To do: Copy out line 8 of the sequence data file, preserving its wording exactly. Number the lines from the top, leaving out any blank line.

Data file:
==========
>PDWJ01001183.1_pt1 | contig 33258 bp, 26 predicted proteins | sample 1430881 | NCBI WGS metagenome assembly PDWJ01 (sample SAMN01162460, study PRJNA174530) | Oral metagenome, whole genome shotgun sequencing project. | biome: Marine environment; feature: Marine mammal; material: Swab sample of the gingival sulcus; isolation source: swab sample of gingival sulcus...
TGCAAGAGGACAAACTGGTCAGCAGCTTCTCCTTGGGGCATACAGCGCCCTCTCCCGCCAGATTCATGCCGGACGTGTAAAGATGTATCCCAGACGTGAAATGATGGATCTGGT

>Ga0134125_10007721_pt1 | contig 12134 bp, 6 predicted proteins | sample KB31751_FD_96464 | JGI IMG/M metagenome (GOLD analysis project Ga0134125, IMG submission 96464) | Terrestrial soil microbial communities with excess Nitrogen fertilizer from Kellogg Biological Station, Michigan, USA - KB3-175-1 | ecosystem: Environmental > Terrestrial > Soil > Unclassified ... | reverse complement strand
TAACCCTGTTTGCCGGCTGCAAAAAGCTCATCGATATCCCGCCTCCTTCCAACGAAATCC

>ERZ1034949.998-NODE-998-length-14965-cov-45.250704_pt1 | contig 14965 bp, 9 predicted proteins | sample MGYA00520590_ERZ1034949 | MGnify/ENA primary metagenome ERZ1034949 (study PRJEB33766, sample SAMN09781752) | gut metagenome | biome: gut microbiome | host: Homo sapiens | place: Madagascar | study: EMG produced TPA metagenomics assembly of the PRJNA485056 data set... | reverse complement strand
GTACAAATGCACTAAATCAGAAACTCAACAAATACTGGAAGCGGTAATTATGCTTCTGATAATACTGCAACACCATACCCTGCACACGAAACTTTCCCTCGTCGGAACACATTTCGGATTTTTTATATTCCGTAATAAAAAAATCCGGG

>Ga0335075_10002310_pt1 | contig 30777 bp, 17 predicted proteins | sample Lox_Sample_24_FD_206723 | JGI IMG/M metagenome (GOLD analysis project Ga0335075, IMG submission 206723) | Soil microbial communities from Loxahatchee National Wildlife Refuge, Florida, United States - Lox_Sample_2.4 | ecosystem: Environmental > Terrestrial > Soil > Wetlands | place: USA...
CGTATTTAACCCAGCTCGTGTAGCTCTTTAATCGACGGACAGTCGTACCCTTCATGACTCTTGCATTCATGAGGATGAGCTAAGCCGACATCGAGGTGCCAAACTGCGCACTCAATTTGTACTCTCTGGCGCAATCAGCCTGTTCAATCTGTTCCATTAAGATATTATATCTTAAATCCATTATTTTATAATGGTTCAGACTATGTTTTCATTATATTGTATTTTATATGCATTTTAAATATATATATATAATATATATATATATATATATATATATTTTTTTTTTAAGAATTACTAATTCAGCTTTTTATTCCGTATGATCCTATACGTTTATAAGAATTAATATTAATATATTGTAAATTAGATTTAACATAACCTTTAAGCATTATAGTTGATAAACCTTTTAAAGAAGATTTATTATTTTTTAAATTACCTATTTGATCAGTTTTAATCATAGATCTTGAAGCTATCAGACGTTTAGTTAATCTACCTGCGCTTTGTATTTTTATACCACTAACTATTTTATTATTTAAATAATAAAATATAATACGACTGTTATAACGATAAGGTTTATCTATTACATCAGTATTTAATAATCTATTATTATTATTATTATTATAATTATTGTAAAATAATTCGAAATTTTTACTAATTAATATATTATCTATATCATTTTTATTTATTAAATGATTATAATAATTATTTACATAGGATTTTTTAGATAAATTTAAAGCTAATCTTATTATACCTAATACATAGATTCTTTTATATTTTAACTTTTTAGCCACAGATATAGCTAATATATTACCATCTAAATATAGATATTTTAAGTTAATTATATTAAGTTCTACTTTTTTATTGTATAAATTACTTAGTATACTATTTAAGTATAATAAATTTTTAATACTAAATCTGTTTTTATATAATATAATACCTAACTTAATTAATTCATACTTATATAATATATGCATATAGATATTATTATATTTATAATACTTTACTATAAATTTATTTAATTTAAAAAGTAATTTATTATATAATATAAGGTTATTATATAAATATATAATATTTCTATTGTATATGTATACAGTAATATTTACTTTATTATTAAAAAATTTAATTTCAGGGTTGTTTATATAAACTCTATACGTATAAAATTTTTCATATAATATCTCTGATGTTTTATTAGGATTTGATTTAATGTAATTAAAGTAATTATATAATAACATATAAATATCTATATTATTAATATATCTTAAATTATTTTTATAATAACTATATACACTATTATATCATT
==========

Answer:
CGTATTTAACCCAGCTCGTGTAGCTCTTTAATCGACGGACAGTCGTACCCTTCATGACTCTTGCATTCATGAGGATGAGCTAAGCCGACATCGAGGTGCCAAACTGCGCACTCAATTTGTACTCTCTGGCGCAATCAGCCTGTTCAATCTGTTCCATTAAGATATTATATCTTAAATCCATTATTTTATAATGGTTCAGACTATGTTTTCATTATATTGTATTTTATATGCATTTTAAATATATATATATAATATATATATATATATATATATATATTTTTTTTTTAAGAATTACTAATTCAGCTTTTTATTCCGTATGATCCTATACGTTTATAAGAATTAATATTAATATATTGTAAATTAGATTTAACATAACCTTTAAGCATTATAGTTGATAAACCTTTTAAAGAAGATTTATTATTTTTTAAATTACCTATTTGATCAGTTTTAATCATAGATCTTGAAGCTATCAGACGTTTAGTTAATCTACCTGCGCTTTGTATTTTTATACCACTAACTATTTTATTATTTAAATAATAAAATATAATACGACTGTTATAACGATAAGGTTTATCTATTACATCAGTATTTAATAATCTATTATTATTATTATTATTATAATTATTGTAAAATAATTCGAAATTTTTACTAATTAATATATTATCTATATCATTTTTATTTATTAAATGATTATAATAATTATTTACATAGGATTTTTTAGATAAATTTAAAGCTAATCTTATTATACCTAATACATAGATTCTTTTATATTTTAACTTTTTAGCCACAGATATAGCTAATATATTACCATCTAAATATAGATATTTTAAGTTAATTATATTAAGTTCTACTTTTTTATTGTATAAATTACTTAGTATACTATTTAAGTATAATAAATTTTTAATACTAAATCTGTTTTTATATAATATAATACCTAACTTAATTAATTCATACTTATATAATATATGCATATAGATATTATTATATTTATAATACTTTACTATAAATTTATTTAATTTAAAAAGTAATTTATTATATAATATAAGGTTATTATATAAATATATAATATTTCTATTGTATATGTATACAGTAATATTTACTTTATTATTAAAAAATTTAATTTCAGGGTTGTTTATATAAACTCTATACGTATAAAATTTTTCATATAATATCTCTGATGTTTTATTAGGATTTGATTTAATGTAATTAAAGTAATTATATAATAACATATAAATATCTATATTATTAATATATCTTAAATTATTTTTATAATAACTATATACACTATTATATCATT